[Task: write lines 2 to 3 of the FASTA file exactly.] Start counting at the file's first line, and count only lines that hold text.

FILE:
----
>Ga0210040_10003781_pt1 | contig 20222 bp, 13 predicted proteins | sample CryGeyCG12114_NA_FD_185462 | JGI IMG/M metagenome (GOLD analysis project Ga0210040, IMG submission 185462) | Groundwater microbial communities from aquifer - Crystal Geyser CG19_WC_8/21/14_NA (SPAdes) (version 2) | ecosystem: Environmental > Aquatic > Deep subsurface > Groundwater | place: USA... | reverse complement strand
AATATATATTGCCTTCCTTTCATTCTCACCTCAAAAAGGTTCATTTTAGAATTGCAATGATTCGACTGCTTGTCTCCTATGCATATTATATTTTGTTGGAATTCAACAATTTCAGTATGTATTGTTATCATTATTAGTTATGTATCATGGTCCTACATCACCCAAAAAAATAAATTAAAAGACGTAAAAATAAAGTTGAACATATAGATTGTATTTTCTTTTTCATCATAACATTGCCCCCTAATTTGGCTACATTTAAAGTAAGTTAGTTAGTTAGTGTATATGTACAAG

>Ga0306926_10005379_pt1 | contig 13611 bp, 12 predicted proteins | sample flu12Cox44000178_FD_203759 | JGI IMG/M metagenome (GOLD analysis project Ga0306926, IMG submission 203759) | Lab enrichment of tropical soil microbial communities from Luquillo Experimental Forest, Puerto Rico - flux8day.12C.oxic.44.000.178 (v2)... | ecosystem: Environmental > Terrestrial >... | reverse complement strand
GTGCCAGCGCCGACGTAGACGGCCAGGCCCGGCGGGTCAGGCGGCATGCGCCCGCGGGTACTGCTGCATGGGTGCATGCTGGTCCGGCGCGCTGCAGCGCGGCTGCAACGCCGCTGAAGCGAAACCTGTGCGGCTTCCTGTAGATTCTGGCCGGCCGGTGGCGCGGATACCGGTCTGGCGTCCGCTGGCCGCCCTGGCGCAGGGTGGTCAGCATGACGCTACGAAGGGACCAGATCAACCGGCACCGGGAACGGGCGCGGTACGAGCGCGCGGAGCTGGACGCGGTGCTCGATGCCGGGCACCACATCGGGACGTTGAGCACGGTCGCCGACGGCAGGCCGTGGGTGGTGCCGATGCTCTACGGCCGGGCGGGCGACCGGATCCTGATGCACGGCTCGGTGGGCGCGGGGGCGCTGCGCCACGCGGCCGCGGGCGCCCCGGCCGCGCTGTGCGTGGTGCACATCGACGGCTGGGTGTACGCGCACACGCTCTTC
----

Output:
AATATATATTGCCTTCCTTTCATTCTCACCTCAAAAAGGTTCATTTTAGAATTGCAATGATTCGACTGCTTGTCTCCTATGCATATTATATTTTGTTGGAATTCAACAATTTCAGTATGTATTGTTATCATTATTAGTTATGTATCATGGTCCTACATCACCCAAAAAAATAAATTAAAAGACGTAAAAATAAAGTTGAACATATAGATTGTATTTTCTTTTTCATCATAACATTGCCCCCTAATTTGGCTACATTTAAAGTAAGTTAGTTAGTTAGTGTATATGTACAAG

>Ga0306926_10005379_pt1 | contig 13611 bp, 12 predicted proteins | sample flu12Cox44000178_FD_203759 | JGI IMG/M metagenome (GOLD analysis project Ga0306926, IMG submission 203759) | Lab enrichment of tropical soil microbial communities from Luquillo Experimental Forest, Puerto Rico - flux8day.12C.oxic.44.000.178 (v2)... | ecosystem: Environmental > Terrestrial >... | reverse complement strand